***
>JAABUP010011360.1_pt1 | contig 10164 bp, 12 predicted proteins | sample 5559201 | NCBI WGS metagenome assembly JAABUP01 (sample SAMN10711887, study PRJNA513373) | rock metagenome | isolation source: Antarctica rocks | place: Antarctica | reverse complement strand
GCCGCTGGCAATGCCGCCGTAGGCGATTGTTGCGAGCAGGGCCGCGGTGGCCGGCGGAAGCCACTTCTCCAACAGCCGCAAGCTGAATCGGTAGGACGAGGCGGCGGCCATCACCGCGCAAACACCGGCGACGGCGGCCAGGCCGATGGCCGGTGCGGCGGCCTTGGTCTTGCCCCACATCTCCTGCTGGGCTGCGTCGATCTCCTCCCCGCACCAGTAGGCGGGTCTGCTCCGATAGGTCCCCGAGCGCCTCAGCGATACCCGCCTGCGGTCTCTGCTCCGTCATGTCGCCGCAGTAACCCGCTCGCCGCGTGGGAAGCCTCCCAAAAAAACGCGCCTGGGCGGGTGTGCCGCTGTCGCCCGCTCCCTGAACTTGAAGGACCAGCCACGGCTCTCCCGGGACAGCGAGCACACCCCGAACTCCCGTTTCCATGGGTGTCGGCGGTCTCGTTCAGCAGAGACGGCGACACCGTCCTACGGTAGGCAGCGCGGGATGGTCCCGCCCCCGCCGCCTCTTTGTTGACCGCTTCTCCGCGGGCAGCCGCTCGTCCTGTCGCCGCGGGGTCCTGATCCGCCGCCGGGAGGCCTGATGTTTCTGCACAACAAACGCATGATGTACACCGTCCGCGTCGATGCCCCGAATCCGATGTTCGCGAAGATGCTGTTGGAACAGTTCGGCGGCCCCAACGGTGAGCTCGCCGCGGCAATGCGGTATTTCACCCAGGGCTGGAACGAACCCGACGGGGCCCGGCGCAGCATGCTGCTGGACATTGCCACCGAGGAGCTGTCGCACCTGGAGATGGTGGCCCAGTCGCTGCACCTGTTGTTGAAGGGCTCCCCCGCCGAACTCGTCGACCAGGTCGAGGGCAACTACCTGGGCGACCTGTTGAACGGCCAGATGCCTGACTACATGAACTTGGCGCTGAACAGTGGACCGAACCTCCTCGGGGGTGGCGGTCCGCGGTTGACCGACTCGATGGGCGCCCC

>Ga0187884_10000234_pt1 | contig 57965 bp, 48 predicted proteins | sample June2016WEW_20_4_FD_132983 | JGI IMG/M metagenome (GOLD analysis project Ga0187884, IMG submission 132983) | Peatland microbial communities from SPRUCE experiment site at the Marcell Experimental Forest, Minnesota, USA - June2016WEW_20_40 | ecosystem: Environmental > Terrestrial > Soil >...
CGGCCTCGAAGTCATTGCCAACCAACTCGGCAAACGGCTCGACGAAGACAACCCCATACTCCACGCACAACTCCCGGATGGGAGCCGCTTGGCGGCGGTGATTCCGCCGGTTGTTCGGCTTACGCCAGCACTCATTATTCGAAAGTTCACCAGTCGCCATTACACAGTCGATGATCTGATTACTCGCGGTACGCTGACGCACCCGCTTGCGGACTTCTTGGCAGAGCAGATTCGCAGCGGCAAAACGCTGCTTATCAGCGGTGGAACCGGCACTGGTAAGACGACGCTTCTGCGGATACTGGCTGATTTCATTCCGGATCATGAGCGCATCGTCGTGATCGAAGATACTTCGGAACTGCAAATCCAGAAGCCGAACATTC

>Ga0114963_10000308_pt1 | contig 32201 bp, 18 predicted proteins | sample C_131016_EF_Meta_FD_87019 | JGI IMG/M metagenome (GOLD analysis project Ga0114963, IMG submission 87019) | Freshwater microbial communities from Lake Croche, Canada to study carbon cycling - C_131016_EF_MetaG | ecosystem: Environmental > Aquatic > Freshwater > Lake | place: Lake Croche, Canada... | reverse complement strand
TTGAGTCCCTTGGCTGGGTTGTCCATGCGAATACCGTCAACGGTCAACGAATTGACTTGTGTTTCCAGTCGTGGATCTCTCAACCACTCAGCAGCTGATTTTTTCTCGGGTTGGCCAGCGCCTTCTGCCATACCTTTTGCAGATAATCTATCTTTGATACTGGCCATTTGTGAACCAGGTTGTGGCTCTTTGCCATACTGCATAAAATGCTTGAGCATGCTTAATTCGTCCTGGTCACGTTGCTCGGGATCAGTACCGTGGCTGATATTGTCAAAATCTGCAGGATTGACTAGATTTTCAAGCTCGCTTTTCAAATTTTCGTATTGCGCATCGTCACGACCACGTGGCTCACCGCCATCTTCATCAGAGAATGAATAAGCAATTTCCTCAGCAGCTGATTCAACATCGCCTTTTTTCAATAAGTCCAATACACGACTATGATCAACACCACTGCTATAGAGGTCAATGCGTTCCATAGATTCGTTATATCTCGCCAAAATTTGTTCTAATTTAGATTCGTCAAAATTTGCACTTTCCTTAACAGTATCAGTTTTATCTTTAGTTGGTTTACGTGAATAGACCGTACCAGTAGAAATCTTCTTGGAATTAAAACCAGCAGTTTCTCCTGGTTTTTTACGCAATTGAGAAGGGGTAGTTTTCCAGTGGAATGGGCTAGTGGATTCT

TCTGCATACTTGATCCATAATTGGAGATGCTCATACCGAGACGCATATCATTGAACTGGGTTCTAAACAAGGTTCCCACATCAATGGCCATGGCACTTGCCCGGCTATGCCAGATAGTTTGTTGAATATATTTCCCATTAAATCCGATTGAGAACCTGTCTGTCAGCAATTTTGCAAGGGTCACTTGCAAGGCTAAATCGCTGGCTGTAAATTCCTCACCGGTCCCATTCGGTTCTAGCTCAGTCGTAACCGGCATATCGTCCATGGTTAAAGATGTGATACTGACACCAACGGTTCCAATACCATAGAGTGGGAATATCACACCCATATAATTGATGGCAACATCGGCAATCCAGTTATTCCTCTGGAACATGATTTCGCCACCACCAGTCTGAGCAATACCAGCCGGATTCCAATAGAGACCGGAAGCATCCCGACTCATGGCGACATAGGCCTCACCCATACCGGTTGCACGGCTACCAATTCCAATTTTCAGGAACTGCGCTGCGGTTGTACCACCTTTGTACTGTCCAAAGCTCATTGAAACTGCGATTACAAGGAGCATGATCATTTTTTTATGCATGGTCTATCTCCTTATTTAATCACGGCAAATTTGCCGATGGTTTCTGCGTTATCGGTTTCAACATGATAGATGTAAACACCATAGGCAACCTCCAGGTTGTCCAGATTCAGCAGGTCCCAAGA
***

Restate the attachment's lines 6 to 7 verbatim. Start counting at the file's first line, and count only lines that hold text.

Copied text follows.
TTGAGTCCCTTGGCTGGGTTGTCCATGCGAATACCGTCAACGGTCAACGAATTGACTTGTGTTTCCAGTCGTGGATCTCTCAACCACTCAGCAGCTGATTTTTTCTCGGGTTGGCCAGCGCCTTCTGCCATACCTTTTGCAGATAATCTATCTTTGATACTGGCCATTTGTGAACCAGGTTGTGGCTCTTTGCCATACTGCATAAAATGCTTGAGCATGCTTAATTCGTCCTGGTCACGTTGCTCGGGATCAGTACCGTGGCTGATATTGTCAAAATCTGCAGGATTGACTAGATTTTCAAGCTCGCTTTTCAAATTTTCGTATTGCGCATCGTCACGACCACGTGGCTCACCGCCATCTTCATCAGAGAATGAATAAGCAATTTCCTCAGCAGCTGATTCAACATCGCCTTTTTTCAATAAGTCCAATACACGACTATGATCAACACCACTGCTATAGAGGTCAATGCGTTCCATAGATTCGTTATATCTCGCCAAAATTTGTTCTAATTTAGATTCGTCAAAATTTGCACTTTCCTTAACAGTATCAGTTTTATCTTTAGTTGGTTTACGTGAATAGACCGTACCAGTAGAAATCTTCTTGGAATTAAAACCAGCAGTTTCTCCTGGTTTTTTACGCAATTGAGAAGGGGTAGTTTTCCAGTGGAATGGGCTAGTGGATTCT

TCTGCATACTTGATCCATAATTGGAGATGCTCATACCGAGACGCATATCATTGAACTGGGTTCTAAACAAGGTTCCCACATCAATGGCCATGGCACTTGCCCGGCTATGCCAGATAGTTTGTTGAATATATTTCCCATTAAATCCGATTGAGAACCTGTCTGTCAGCAATTTTGCAAGGGTCACTTGCAAGGCTAAATCGCTGGCTGTAAATTCCTCACCGGTCCCATTCGGTTCTAGCTCAGTCGTAACCGGCATATCGTCCATGGTTAAAGATGTGATACTGACACCAACGGTTCCAATACCATAGAGTGGGAATATCACACCCATATAATTGATGGCAACATCGGCAATCCAGTTATTCCTCTGGAACATGATTTCGCCACCACCAGTCTGAGCAATACCAGCCGGATTCCAATAGAGACCGGAAGCATCCCGACTCATGGCGACATAGGCCTCACCCATACCGGTTGCACGGCTACCAATTCCAATTTTCAGGAACTGCGCTGCGGTTGTACCACCTTTGTACTGTCCAAAGCTCATTGAAACTGCGATTACAAGGAGCATGATCATTTTTTTATGCATGGTCTATCTCCTTATTTAATCACGGCAAATTTGCCGATGGTTTCTGCGTTATCGGTTTCAACATGATAGATGTAAACACCATAGGCAACCTCCAGGTTGTCCAGATTCAGCAGGTCCCAAGA